The world of kitchen countertop materials can be a baffling one. There’s just so much to consider—from the type of look you want for your space to the material that’s going to function best for your home, family, or cooking style. Countertop selection is also uniquely individual—while there are trends that come and go, ultimately selections must be tailored to the designer, client, or homeowner choosing them. “Many materials come with a long list of upkeep demands, while others are extremely resilient,” says Remodelista’s Christine Chang Hanway. “Be realistic about how much effort you’re willing to put into the care of your countertops.”
Everyone has their own idea of what they’re willing to sacrifice or bend on when pulling together those oh-so-important details. When redesigning the kitchen of our 1820s colonial, my husband and I wanted a “living” countertop material that felt genuine to our home’s provenance and would patina beautifully. After much deliberation, we went with marble countertops and a soapstone island—and we haven’t stopped hearing about it since. While everyone admits they’re beautiful, many are of the opinion that tender stones and high-maintenance marble have no place in a home with a young family. I disagree: their imperfections are what I love most about them.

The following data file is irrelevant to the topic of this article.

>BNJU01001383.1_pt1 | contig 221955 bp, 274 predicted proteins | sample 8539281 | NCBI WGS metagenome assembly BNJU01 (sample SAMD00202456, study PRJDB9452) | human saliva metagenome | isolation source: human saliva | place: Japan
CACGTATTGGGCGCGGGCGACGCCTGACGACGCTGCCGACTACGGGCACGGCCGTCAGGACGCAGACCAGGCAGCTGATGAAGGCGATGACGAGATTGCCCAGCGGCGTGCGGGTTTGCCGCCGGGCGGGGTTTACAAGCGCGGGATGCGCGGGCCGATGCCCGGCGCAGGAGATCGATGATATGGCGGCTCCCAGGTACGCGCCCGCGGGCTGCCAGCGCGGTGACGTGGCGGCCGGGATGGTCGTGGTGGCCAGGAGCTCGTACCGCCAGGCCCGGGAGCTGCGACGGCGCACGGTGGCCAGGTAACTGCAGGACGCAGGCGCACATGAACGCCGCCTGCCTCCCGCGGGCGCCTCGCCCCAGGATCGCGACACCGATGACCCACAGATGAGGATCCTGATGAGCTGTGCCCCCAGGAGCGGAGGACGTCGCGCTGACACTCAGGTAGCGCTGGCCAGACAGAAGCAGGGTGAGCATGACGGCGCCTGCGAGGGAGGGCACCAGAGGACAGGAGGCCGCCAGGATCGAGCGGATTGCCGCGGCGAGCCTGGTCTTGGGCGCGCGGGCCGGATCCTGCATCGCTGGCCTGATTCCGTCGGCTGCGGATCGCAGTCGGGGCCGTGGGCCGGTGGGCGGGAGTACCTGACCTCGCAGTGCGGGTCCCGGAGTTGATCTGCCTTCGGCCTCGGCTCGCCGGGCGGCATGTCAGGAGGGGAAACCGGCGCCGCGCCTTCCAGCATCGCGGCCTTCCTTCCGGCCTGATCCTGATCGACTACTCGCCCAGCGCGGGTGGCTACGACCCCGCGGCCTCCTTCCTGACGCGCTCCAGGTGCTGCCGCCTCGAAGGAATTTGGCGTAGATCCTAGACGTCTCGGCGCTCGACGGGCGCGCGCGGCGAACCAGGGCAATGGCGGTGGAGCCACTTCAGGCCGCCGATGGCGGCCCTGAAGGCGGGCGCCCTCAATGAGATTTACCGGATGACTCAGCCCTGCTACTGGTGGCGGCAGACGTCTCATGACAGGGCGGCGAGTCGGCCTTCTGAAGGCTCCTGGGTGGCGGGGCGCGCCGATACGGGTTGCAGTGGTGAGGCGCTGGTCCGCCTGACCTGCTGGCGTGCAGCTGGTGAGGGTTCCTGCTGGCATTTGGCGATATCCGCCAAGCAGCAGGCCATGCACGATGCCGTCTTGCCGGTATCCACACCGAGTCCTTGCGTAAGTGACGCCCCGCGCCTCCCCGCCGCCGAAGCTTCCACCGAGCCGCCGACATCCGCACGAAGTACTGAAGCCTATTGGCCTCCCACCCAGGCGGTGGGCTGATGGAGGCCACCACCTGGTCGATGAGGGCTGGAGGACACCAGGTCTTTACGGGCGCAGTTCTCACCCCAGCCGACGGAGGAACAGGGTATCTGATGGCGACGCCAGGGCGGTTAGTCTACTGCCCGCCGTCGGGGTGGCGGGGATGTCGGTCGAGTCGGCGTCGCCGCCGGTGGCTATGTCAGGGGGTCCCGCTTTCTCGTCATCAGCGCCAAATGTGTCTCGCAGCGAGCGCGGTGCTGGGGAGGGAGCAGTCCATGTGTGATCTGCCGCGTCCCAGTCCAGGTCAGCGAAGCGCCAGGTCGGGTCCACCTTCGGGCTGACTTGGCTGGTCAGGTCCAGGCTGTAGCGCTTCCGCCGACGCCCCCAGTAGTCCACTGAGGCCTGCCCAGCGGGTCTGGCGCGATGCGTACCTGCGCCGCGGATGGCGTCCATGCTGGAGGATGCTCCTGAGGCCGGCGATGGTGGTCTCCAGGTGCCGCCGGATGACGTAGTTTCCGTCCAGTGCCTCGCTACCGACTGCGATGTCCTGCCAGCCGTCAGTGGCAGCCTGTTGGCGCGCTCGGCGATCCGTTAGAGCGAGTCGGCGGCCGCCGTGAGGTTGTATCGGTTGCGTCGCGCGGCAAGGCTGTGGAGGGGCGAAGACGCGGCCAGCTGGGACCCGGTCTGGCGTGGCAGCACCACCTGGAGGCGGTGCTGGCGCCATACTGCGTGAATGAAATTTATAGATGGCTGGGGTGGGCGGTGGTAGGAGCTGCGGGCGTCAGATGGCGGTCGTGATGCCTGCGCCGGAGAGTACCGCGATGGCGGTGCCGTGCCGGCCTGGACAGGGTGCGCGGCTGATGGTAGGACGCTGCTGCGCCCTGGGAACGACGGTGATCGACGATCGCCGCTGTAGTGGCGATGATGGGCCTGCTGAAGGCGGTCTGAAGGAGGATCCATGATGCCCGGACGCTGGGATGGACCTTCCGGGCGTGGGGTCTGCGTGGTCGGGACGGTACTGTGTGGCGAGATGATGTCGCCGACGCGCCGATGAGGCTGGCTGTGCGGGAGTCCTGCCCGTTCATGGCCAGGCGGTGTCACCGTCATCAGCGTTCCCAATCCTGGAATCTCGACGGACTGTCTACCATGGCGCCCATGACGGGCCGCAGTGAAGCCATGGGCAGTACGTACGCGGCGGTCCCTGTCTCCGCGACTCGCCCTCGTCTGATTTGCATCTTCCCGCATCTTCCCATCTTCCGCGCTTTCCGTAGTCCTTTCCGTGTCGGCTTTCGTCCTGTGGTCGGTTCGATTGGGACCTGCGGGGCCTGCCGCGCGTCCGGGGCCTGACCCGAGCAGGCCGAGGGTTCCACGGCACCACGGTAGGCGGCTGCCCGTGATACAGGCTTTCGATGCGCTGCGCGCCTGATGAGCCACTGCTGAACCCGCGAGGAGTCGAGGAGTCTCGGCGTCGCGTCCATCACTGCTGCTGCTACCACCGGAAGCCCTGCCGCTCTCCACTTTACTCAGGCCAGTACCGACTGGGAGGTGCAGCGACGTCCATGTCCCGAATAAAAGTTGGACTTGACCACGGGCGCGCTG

To help you make sense of the many options out there—and the perks and pitfalls associated with them—we turned to some top industry pros to share their countertop favorites, and included some picks of our own. Warning: Lots of beautiful inspiration below!
Many designers feel that nothing can replicate the effect that real marble has in a space, and they’re right—after all, there’s a reason the natural stone has had a place in kitchens, restaurants, and workspaces for centuries. Modern homeowners may be wary of telltale signs of aging—such as stains, etches, and chips—but with proper care (which, as per this useful Remodelista cheatsheet, includes regular sealing, daily cleaning, and the removal of stains and etching), marble countertops can wear beautifully for decades to come.
“In my opinion, nothing rivals the natural beauty of marble,” says designer Nicole Salceda. “From the muted tones, vein patterns, and different varieties, marble is a classic that will stand the test of time. Carrara marble has more gray tones and lots of smaller veins, while Statuary marble has a brighter white background and thicker vein patterns. We also use a lot of Calacatta marble in our projects and love the warmth and uniqueness it provides.”